I worry about lowering the camera any more than this; we’d just be seeing the side of the large cliff face, and I think we’d lose view of the spiral topology. I’ll play with it some more to see. I also have to maintain some distance from the ground due to the 1k heightmap from Gaea. The final displacement is a combination of three sources: the original heightmap created in Blender’s shader editor, the Gaea heightmap which takes that original map and erodes it, and a vector displacement to flesh out the cliffsides. The 1k alone would look terrible up close, but with the other two adding high frequency detail, perhaps we can get a little closer. As for ‘sky to fill’… I like skies with clouds, so I wouldn’t want to reduce it too much. Do you think there is too much sky now?
@Kodachrome, thanks! Water has to escape, and will wear down even the hardest rock. And in cases where there is a lot of hard rock, the channels where it does break through do get quite deep, partly because the sediment can’t build up as all the water rushes through the narrow channels. That said, because I have both the original and the eroded maps, I can control the blending between them. Doing this does reduce the depth of the erosion channels, but creates an unrealistic bump in the channel where the ridge once existed. Perhaps there is a more sophisticated way to do that combining (just a weighted average at the moment). Another avenue to explore (for another project) is masking in Gaea. I’ve barely scratched the surface using Gaea, and for this scene I’m only using a single erosion node on the heightmap I imported from Blender.
I’ll be sure to include a top-down shot of the finished landscape too :).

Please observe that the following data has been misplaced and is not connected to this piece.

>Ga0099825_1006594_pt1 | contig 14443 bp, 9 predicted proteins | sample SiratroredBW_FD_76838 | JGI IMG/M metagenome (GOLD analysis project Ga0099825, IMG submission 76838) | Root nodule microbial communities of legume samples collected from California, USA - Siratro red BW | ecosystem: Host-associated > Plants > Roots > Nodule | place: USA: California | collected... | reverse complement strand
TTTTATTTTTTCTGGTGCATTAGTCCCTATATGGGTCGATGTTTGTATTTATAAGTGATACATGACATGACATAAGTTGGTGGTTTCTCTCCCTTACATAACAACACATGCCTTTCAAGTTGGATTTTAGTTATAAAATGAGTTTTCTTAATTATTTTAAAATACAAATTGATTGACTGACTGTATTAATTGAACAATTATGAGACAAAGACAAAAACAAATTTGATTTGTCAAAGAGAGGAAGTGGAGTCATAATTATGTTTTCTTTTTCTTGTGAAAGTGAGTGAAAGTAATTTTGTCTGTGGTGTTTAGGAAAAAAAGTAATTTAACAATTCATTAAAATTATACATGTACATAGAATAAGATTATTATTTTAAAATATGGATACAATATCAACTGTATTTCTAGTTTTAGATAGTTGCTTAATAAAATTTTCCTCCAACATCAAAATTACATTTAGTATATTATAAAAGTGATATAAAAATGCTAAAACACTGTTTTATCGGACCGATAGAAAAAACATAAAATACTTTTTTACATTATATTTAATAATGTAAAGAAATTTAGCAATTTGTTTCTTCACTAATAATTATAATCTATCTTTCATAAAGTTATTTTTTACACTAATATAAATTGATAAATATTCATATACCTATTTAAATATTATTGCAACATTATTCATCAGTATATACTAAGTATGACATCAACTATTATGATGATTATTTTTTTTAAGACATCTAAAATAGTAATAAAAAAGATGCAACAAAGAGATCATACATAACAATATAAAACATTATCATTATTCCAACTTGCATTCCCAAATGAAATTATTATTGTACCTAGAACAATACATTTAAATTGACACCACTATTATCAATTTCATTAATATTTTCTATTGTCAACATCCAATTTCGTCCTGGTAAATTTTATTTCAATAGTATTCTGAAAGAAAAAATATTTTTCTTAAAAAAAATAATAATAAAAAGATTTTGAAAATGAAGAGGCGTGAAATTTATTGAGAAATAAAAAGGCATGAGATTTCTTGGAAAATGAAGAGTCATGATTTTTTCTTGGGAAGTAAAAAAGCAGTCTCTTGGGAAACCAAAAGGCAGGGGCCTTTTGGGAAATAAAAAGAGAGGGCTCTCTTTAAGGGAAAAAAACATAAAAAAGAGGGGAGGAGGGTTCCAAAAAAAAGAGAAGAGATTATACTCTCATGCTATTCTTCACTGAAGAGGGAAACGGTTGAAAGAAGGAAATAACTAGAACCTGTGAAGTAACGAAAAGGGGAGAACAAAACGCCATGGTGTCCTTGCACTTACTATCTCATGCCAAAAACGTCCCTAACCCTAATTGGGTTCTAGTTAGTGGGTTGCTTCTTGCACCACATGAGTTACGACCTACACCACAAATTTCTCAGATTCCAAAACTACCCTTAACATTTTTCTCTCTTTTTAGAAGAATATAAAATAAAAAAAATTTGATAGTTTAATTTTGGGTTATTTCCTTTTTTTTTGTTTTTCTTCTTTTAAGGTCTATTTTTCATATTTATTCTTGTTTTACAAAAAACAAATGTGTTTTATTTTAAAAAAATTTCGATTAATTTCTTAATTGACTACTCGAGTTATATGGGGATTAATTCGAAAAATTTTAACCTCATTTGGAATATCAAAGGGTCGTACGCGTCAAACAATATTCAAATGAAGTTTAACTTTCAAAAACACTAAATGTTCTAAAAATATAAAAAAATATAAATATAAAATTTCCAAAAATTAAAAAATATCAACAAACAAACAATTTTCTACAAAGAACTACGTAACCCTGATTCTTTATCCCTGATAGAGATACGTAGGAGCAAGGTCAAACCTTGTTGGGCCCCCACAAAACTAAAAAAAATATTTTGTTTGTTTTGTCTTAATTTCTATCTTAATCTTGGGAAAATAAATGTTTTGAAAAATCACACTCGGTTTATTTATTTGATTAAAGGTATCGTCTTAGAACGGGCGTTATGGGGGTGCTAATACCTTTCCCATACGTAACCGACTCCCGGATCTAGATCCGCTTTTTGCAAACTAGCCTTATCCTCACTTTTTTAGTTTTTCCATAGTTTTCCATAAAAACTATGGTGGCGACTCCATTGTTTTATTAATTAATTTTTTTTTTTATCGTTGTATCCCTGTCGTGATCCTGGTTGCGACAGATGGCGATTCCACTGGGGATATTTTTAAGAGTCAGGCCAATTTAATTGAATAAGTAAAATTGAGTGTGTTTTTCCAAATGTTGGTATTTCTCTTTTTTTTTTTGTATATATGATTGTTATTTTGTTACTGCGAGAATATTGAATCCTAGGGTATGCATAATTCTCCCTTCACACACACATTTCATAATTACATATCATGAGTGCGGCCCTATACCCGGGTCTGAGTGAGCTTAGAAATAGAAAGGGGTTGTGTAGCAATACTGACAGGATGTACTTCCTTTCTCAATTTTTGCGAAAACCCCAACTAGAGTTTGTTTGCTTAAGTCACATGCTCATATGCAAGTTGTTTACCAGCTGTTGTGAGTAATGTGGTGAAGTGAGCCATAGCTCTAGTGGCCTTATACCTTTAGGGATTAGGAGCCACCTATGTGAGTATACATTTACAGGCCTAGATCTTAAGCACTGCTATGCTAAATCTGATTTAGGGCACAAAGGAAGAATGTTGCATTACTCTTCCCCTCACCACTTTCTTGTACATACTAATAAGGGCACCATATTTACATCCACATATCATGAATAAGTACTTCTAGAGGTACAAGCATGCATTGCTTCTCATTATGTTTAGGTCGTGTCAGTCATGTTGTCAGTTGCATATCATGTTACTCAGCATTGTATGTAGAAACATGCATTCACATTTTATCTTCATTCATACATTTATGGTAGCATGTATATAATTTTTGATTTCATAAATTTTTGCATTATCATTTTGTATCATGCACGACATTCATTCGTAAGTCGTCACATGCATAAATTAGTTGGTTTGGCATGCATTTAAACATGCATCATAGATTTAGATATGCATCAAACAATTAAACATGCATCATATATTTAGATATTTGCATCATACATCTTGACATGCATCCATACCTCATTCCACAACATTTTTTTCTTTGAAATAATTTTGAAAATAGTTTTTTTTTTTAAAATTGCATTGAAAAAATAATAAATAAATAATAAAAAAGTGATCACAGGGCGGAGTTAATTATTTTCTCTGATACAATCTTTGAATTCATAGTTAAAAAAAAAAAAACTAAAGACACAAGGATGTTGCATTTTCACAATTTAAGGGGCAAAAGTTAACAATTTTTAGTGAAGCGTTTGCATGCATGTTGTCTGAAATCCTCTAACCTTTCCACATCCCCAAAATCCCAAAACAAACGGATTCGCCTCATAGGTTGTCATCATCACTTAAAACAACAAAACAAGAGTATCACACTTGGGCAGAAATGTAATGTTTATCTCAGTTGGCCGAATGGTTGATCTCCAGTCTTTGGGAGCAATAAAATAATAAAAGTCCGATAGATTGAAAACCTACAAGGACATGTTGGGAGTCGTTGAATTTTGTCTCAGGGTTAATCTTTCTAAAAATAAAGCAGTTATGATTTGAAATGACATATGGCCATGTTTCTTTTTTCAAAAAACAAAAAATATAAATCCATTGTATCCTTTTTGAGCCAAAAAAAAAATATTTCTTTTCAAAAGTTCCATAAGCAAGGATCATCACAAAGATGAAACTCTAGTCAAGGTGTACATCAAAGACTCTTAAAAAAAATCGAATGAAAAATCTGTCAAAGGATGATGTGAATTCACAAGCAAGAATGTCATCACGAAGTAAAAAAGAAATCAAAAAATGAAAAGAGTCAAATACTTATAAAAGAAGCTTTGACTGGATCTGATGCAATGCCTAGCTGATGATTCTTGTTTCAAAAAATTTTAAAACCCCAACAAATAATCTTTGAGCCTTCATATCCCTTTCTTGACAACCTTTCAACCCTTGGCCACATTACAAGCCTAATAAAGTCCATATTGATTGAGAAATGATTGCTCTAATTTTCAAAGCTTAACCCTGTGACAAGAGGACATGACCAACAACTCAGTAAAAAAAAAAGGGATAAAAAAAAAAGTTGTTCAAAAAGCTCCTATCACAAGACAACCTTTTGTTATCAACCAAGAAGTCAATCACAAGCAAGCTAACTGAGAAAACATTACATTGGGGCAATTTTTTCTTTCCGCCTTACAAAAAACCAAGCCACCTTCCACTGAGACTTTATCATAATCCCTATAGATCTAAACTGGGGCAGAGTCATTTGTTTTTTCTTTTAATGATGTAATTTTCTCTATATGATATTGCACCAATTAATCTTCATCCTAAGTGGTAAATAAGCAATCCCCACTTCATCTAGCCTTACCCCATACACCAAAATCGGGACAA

I tweaked some things, and did a long render. So the lesson there is don’t start a long render until you’ve finished tweaking!
I dropped the step rate to .5, but didn’t adjust the cloud density, so they closed up a bit again. I’ll be opening those up again so the sky comes through.
I also made some changes to the particle systems, and again, should have done a test render.
The smoke plume is still bothering me a bit… I’m contemplating just removing it. I’ll have to rename the post though!
Went with a softer and warmer look this time. The previous version has the cliffs more in the grays, and the greens are more saturated.
I really like the last iteration. Has a nice painterly feel. One thing I’d propose is to add a little color variation on the scattered vegetation. It looks now as if they have all the exact same shade of green.
Thanks, @FrankFirsching. I am aiming for a painting-like feel, so let me know if I veer away from that too far :). I agree about the trees and bushes. There are still too few varieties, and they are too close in color.